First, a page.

Within the past few years campaigns have been launched across Surrey and Buckinghamshire, urging the public to recognise the damage sales of illegal tobacco can do in local communities and report the criminals involved in illegal sales.
Buckinghamshire and Surrey Trading Standards teamed up with Public Health, the local stop smoking service, and companies trained in the detection of illicit tobacco through the employment of sniffer dogs to deliver the campaigns. These comprised of roadshows, raising awareness about the dangers of illegal tobacco and cigarettes and the ease with which young people can become hooked on products sold at "pocket money" prices.
Everyone was encouraged to help stub it out by reporting shopkeepers and dealers who sell illicit tobacco. Information was also promoted about stop smoking support in Surrey and stop smoking support in Buckinghamshire.
The risks of illegal tobacco
Illegal tobacco across the country is becoming a significant problem with organised criminal gangs targeting vulnerable people by selling cigarettes and hand rolled tobacco at reduced prices. Surrey and Buckinghamshire are no exception with illicit tobacco being found by Buckinghamshire and Surrey Trading Standards across the county. The availability of cheaper illegal tobacco undermines the efforts of smokers from quitting and instead encourages more smoking among both adults and young people.
There is strong evidence to show that illicit tobacco causes house fires. Illegal cigarettes do not meet the 'Reduced Ignition Propensity' safety standard. Since 2011, all cigarettes sold in the UK have to be manufactured to meet this standard which makes sure that cigarettes left unattended go out quickly using fire retardant paper.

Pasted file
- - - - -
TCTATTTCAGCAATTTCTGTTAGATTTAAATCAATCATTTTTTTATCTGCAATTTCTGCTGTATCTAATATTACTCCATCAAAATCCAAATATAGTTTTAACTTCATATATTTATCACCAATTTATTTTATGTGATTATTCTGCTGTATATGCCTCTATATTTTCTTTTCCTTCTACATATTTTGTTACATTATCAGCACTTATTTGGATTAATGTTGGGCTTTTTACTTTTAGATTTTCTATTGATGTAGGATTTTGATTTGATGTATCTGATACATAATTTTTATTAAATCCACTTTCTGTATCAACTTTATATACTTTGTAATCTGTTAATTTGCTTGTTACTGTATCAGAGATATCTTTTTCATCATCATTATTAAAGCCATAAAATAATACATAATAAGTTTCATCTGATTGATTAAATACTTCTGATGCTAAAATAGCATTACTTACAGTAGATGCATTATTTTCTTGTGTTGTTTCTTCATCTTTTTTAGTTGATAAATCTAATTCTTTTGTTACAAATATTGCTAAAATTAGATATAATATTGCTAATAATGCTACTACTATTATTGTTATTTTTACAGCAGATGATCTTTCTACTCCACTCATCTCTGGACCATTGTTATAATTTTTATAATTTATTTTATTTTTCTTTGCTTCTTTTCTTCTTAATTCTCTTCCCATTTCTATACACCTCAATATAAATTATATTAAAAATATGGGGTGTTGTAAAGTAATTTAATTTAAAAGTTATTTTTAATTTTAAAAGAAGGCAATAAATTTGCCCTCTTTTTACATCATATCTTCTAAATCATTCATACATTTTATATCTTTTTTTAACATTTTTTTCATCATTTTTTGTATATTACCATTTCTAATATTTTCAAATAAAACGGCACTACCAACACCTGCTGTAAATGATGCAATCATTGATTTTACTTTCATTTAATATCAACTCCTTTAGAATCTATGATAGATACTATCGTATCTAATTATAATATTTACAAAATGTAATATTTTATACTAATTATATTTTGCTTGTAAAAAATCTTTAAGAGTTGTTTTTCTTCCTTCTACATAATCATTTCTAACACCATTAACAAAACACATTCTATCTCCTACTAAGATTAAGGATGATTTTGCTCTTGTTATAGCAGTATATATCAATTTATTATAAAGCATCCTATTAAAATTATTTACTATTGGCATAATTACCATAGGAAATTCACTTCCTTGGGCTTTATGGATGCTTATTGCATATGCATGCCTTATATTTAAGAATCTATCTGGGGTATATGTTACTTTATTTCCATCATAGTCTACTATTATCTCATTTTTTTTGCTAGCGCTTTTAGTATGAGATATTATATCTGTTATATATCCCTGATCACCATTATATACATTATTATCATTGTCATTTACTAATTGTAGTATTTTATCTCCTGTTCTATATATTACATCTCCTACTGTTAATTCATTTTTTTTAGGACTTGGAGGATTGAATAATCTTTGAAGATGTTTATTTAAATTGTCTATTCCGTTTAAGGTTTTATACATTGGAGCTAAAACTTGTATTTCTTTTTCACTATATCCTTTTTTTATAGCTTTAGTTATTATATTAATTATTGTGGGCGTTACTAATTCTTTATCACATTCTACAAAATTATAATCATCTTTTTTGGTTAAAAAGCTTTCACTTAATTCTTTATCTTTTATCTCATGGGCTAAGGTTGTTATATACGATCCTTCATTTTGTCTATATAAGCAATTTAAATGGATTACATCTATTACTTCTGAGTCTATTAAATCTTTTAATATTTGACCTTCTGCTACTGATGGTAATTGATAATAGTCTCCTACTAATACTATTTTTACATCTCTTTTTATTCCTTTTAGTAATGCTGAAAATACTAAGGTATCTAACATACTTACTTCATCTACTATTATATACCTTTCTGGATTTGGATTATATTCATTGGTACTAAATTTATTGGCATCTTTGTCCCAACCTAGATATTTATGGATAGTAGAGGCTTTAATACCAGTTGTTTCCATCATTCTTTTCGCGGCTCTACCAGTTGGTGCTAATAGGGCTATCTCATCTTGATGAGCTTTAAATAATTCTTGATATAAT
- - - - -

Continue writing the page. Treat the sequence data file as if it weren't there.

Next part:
Since illegal cigarettes are not manufactured legitimately, you can't be sure if this safety method is being used, leading to cigarettes staying lit and fires occurring.
Common brands of illegal tobacco to look out for include Jin Ling, Raquel, Richman and Camelford which cannot legitimately be bought in the UK. However, if tobacco products do not contain health warnings written in English or display the 'UK DUTY PAID' fiscal mark, they are also illegal.
How can you help?
Crimestoppers recognise that often people know what it is happening in their communities but are too scared to speak out to the authorities. Crimestoppers offers people an anonymous safe and secure route to inform on the criminals involved in illegal tobacco sales.
The Police and Trading Standards can investigate and take action against those who import or sell illegal tobacco products. If you think you know where the tobacco is being sold, stored or made call the independent charity Crimestoppers anonymously on 0800 555 111 or via the Crimestoppers website.